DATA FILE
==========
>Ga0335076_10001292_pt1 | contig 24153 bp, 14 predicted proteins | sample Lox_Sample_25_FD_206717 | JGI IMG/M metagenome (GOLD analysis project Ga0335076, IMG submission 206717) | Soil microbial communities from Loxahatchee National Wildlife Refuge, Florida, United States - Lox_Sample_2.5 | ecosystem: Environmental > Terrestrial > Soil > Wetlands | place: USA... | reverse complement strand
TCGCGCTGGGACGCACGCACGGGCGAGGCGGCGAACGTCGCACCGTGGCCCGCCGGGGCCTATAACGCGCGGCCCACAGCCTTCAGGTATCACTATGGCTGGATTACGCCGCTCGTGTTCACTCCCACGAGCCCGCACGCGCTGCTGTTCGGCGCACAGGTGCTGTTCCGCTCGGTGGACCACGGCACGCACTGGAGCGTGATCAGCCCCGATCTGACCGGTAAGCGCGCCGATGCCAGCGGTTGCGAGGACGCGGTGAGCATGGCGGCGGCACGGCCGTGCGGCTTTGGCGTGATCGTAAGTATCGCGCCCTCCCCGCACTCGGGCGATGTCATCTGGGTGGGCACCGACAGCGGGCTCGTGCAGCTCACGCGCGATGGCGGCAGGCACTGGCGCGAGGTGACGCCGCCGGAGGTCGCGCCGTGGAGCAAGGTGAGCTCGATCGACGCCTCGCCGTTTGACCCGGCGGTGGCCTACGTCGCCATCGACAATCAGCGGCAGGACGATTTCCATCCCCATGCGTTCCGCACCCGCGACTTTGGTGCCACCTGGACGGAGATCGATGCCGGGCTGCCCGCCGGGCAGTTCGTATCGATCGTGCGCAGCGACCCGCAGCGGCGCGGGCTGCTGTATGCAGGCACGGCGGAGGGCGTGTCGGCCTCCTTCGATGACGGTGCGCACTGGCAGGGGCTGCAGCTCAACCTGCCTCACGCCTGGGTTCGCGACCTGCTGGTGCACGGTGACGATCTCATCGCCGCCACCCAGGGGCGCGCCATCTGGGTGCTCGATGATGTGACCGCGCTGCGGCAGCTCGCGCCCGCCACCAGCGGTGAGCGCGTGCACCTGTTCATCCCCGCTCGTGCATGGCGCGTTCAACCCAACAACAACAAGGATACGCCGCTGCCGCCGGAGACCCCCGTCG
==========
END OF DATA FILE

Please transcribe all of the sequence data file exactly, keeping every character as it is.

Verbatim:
>Ga0335076_10001292_pt1 | contig 24153 bp, 14 predicted proteins | sample Lox_Sample_25_FD_206717 | JGI IMG/M metagenome (GOLD analysis project Ga0335076, IMG submission 206717) | Soil microbial communities from Loxahatchee National Wildlife Refuge, Florida, United States - Lox_Sample_2.5 | ecosystem: Environmental > Terrestrial > Soil > Wetlands | place: USA... | reverse complement strand
TCGCGCTGGGACGCACGCACGGGCGAGGCGGCGAACGTCGCACCGTGGCCCGCCGGGGCCTATAACGCGCGGCCCACAGCCTTCAGGTATCACTATGGCTGGATTACGCCGCTCGTGTTCACTCCCACGAGCCCGCACGCGCTGCTGTTCGGCGCACAGGTGCTGTTCCGCTCGGTGGACCACGGCACGCACTGGAGCGTGATCAGCCCCGATCTGACCGGTAAGCGCGCCGATGCCAGCGGTTGCGAGGACGCGGTGAGCATGGCGGCGGCACGGCCGTGCGGCTTTGGCGTGATCGTAAGTATCGCGCCCTCCCCGCACTCGGGCGATGTCATCTGGGTGGGCACCGACAGCGGGCTCGTGCAGCTCACGCGCGATGGCGGCAGGCACTGGCGCGAGGTGACGCCGCCGGAGGTCGCGCCGTGGAGCAAGGTGAGCTCGATCGACGCCTCGCCGTTTGACCCGGCGGTGGCCTACGTCGCCATCGACAATCAGCGGCAGGACGATTTCCATCCCCATGCGTTCCGCACCCGCGACTTTGGTGCCACCTGGACGGAGATCGATGCCGGGCTGCCCGCCGGGCAGTTCGTATCGATCGTGCGCAGCGACCCGCAGCGGCGCGGGCTGCTGTATGCAGGCACGGCGGAGGGCGTGTCGGCCTCCTTCGATGACGGTGCGCACTGGCAGGGGCTGCAGCTCAACCTGCCTCACGCCTGGGTTCGCGACCTGCTGGTGCACGGTGACGATCTCATCGCCGCCACCCAGGGGCGCGCCATCTGGGTGCTCGATGATGTGACCGCGCTGCGGCAGCTCGCGCCCGCCACCAGCGGTGAGCGCGTGCACCTGTTCATCCCCGCTCGTGCATGGCGCGTTCAACCCAACAACAACAAGGATACGCCGCTGCCGCCGGAGACCCCCGTCG